New interpretation of Taung Child skull
By: Wits News, 27 August 2014
The Taung Child has historical and scientific importance in the fossil record as the first and best example of early hominin brain evolution, and theories have been put forward that it exhibits key cranial adaptations found in modern human infants and toddlers.
To test the ancientness of this evolutionary adaptation, Dr Kristian J. Carlson, Senior Researcher from the Evolutionary Studies Institute at the University of the Witwatersrand, and colleagues, Professor Ralph L. Holloway from Columbia University and Douglas C. Broadfield from Florida Atlantic University, performed an in silico dissection of the Taung fossil using high-resolution computed tomography.
“A recent study has described the roughly 3 million-year-old fossil, thought to have belonged to a 3 to 4-year-old, as having a persistent metopic suture and open anterior fontanelle, two features that facilitate post-natal brain growth in human infants when their disappearance is delayed,” said Carlson.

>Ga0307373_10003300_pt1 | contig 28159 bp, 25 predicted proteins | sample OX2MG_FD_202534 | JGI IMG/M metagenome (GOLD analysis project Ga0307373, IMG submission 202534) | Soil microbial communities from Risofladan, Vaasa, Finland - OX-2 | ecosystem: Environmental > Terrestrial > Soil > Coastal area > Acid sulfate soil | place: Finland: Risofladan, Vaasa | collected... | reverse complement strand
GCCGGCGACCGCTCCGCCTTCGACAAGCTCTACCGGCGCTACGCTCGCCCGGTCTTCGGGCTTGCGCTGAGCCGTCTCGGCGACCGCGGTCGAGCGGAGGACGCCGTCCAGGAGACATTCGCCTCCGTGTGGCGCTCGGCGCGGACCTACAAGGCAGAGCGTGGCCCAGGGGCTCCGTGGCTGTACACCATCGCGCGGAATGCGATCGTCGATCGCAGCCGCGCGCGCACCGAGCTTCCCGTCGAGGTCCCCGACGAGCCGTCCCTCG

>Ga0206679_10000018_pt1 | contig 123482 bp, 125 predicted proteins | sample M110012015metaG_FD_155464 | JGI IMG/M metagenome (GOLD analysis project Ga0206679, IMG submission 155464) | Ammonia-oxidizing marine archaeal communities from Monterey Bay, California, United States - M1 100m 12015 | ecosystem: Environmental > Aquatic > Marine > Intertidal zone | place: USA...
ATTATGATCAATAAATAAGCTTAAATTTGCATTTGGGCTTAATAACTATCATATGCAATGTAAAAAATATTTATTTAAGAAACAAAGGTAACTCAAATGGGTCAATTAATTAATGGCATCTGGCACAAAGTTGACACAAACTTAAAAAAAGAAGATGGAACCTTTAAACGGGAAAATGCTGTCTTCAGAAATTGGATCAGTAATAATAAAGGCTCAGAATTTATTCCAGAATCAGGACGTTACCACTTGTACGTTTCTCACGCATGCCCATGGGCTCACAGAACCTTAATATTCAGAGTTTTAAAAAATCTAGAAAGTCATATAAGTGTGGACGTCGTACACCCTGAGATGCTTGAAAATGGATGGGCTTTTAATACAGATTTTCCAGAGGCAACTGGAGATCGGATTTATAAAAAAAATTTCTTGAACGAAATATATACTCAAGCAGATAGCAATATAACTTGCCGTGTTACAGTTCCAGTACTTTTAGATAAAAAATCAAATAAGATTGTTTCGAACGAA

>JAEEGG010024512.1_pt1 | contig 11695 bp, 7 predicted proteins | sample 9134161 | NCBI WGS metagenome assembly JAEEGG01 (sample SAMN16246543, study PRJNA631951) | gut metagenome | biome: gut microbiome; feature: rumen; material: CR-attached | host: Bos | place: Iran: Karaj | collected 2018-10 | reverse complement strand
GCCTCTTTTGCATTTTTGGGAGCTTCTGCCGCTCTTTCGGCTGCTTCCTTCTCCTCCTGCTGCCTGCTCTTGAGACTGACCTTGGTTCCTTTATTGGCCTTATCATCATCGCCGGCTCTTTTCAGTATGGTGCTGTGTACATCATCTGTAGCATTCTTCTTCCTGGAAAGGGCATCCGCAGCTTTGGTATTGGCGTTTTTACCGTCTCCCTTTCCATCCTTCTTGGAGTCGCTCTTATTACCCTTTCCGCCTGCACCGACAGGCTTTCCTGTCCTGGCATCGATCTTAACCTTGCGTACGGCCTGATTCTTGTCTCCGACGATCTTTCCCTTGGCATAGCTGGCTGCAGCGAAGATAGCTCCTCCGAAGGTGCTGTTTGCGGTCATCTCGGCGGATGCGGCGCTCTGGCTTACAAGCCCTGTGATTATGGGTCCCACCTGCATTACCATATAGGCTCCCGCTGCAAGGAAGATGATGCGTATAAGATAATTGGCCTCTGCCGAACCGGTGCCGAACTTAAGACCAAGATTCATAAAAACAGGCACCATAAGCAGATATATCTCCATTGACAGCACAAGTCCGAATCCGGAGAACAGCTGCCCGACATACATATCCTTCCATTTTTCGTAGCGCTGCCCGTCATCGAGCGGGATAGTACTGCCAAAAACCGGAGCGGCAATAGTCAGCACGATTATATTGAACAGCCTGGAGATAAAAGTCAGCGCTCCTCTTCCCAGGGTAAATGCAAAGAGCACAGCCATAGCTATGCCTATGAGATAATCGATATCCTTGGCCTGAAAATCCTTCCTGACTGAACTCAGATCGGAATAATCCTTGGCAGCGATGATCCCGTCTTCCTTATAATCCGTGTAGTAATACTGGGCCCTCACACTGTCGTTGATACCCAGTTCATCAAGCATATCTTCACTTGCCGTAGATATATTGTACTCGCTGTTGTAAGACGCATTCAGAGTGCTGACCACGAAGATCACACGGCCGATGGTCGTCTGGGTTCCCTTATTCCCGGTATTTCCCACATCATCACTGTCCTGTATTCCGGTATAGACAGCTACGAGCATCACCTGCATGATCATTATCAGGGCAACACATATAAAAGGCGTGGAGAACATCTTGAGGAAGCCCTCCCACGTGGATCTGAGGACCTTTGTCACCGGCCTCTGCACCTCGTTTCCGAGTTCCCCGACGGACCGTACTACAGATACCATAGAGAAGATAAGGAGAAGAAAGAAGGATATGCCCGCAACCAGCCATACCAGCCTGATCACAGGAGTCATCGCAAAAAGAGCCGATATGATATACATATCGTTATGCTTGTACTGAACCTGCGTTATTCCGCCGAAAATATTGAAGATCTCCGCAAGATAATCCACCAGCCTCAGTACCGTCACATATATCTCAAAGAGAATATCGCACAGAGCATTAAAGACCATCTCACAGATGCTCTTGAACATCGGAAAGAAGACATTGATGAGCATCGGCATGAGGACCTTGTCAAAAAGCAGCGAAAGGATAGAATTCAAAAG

Comparisons with the existing hominin fossil record and chimpanzee variation do not support this evolutionary scenario.
Citing deficiencies in how the Taung fossil material has been recently assessed, the researchers suggest physical evidence does not incontrovertibly link features of the Taung skull, or its endocast, to early prefrontal lobe expansion, a brain region implicated in many human behaviors.
The authors also debate the previously offered theoretical basis for this adaptation in A. africanus. By refuting the presence of these features in the Taung Child, the researchers dispute whether these structures were selectively advantageous in hominin evolution, particularly in australopiths.
Thus, results of the new study show that there is still no evidence for this kind of skull adaptation that evolved before Homo, nor is there evidence for a link between such skull characteristics and the proposed accompanying early prefrontal lobe expansion, Carlson said.